Most schools in Germany scrapping mandatory COVID testing
For months now, children at primary and secondary schools across Germany have had to test themselves for coronavirus two or three times a week using rapid antigen tests. But as the Easter school holidays come to an end, as does this strict testing regime.
Majority of German schools ditch regular COVID testing
A few weeks after the mask requirement was lifted in most primary and secondary schools in Germany, the mandatory regular testing is also coming to an end. A survey by dpa has found that the mandatory testing in schools has already ended in six federal states, and is due to end before the end of the month in another six states.
In Thuringia, testing will continue a little longer, until May 6, while Germany's capital city state of Berlin has said it will keep the programme in place “until further notice." No decision has yet been made in Hamburg or Saarland as to the future of regular testing beyond May.
Most schools said that they would now instead make testing voluntary, or “event-related” - for instance asking students to test if they are displaying symptoms, or if an entire class is going on a school trip.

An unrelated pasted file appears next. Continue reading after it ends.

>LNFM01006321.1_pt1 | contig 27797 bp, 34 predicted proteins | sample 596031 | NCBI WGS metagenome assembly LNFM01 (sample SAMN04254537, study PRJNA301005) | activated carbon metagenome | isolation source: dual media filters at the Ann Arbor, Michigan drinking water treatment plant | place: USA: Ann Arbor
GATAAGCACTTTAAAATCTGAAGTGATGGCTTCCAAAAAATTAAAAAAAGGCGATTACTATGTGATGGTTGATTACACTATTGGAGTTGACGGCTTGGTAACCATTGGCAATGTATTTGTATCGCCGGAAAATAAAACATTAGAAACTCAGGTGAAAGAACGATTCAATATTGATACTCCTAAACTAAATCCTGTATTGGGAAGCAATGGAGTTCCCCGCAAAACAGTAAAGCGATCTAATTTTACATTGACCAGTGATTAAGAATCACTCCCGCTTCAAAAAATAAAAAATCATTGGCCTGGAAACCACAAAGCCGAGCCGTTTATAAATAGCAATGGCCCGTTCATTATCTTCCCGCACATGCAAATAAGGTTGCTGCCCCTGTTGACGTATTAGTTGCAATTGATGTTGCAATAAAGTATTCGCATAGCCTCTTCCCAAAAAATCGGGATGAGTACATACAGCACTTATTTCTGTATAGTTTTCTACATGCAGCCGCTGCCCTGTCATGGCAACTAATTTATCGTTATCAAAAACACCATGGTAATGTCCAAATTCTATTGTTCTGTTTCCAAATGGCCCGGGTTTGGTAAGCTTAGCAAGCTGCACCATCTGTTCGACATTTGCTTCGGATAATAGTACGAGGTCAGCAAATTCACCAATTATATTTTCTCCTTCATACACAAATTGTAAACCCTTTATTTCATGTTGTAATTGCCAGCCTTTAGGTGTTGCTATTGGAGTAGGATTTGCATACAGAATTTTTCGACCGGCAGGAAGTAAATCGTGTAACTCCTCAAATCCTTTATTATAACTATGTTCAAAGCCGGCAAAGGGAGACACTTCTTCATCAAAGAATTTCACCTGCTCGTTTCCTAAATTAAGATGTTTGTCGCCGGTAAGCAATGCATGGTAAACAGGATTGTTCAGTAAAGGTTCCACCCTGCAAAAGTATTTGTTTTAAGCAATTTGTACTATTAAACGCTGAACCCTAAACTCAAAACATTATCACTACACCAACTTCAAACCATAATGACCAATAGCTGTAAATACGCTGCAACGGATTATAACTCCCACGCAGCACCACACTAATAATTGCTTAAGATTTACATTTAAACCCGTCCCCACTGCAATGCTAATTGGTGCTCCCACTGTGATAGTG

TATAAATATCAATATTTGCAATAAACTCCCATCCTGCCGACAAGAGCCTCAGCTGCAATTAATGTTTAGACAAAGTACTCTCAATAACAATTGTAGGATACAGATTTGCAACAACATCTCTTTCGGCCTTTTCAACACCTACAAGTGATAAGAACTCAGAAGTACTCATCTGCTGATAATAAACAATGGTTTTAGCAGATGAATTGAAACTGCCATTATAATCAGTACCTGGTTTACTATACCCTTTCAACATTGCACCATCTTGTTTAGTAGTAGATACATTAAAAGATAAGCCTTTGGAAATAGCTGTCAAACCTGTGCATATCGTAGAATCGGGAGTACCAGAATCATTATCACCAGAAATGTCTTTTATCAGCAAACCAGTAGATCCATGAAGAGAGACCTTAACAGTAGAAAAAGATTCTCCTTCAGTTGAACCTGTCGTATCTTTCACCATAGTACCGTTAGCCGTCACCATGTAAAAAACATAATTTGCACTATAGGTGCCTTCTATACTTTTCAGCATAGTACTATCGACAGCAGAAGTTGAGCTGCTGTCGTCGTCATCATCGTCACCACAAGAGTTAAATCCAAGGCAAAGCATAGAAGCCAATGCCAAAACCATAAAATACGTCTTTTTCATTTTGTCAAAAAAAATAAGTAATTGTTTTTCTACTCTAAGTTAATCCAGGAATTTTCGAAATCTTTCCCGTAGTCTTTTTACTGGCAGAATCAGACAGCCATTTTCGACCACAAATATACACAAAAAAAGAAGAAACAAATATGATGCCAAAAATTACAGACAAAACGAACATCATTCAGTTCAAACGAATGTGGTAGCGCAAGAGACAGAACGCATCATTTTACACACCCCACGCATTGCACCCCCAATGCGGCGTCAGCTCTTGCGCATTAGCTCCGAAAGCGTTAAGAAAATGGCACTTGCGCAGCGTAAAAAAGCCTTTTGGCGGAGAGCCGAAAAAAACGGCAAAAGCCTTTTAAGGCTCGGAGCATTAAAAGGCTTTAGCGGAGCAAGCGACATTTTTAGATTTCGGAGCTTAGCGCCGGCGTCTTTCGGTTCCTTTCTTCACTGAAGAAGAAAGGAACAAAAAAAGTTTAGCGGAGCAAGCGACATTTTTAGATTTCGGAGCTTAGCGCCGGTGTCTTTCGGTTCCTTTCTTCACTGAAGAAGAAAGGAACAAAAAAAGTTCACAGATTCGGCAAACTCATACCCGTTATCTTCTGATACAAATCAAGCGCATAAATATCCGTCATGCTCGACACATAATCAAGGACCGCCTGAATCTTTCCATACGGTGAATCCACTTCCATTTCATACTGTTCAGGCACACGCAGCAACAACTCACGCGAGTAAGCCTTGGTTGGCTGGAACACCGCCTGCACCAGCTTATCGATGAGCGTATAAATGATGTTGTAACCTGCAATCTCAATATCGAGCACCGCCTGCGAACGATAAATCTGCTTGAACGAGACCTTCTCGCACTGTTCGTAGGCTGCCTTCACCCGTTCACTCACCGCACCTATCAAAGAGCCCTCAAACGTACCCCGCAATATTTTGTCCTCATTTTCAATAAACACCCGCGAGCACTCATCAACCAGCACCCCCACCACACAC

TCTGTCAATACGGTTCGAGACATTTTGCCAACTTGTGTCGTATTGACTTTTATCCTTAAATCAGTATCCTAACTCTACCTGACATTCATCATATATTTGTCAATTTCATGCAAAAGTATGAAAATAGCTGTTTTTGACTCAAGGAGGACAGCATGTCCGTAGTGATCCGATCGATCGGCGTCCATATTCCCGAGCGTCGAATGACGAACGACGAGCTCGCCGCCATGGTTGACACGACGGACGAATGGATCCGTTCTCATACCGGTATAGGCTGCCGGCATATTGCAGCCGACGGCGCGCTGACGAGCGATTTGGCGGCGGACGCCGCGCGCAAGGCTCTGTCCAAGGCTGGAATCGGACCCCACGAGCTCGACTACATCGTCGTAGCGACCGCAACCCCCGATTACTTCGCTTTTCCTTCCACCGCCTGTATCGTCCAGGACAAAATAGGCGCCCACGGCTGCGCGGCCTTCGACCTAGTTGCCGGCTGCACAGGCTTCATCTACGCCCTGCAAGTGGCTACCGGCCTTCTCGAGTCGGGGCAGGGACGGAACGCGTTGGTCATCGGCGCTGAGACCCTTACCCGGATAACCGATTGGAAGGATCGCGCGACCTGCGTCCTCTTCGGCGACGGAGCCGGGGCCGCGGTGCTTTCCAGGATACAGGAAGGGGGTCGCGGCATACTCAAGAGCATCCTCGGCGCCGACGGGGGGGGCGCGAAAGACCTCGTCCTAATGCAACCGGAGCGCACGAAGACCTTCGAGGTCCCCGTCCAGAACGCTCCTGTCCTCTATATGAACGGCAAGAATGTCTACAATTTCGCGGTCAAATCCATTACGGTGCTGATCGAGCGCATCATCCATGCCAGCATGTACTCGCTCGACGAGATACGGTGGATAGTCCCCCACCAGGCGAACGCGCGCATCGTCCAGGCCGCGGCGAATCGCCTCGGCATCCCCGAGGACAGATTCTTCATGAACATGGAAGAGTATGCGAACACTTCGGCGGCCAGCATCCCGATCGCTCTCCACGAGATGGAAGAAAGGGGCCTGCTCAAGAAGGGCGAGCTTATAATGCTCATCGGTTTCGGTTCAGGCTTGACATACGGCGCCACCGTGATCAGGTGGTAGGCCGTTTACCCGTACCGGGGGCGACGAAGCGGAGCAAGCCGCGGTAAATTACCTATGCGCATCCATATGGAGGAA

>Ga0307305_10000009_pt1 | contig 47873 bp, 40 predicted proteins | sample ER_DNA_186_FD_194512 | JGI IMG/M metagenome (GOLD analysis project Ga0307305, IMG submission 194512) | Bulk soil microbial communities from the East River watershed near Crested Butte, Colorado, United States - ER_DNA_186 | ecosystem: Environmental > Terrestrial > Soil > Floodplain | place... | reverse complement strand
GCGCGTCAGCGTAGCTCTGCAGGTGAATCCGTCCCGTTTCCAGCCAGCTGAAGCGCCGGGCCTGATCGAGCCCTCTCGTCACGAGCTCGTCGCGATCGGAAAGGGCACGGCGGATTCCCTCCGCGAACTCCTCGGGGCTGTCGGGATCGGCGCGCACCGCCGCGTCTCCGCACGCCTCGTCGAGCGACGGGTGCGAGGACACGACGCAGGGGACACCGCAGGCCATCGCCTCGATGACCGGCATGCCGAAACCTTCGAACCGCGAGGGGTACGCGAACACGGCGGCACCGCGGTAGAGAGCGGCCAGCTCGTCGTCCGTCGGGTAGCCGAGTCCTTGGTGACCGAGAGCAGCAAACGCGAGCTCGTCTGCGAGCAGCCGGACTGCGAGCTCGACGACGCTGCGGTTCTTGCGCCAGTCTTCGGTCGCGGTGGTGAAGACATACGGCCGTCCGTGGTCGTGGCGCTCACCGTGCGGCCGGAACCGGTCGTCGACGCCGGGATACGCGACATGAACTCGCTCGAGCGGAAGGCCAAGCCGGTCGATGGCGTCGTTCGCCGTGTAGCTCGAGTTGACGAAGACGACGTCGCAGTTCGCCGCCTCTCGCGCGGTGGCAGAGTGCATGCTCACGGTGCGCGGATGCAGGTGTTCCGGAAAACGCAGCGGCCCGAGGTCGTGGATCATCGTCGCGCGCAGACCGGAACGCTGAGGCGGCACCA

Criticism comes from education unions and teachers’ associations
The decision to phase out mandatory testing has been met with criticism from education unions and the German Teachers’ Association, with the latter stating it was “[justifiably] concerned for families who have high-risk individuals and sick children in their own households.” Heinz-Peter Meidinger, from the association, said many students were currently skipping school as a precautionary measure.
The deputy chairperson for the Trade Union for Education and Science (GEW), Andreas Keller, said it was “negligent” to end testing at this point. “This is the last effective preventative measure that contributes to protecting the health of employees, students and their parents,” he emphasised. “The pandemic is not over.”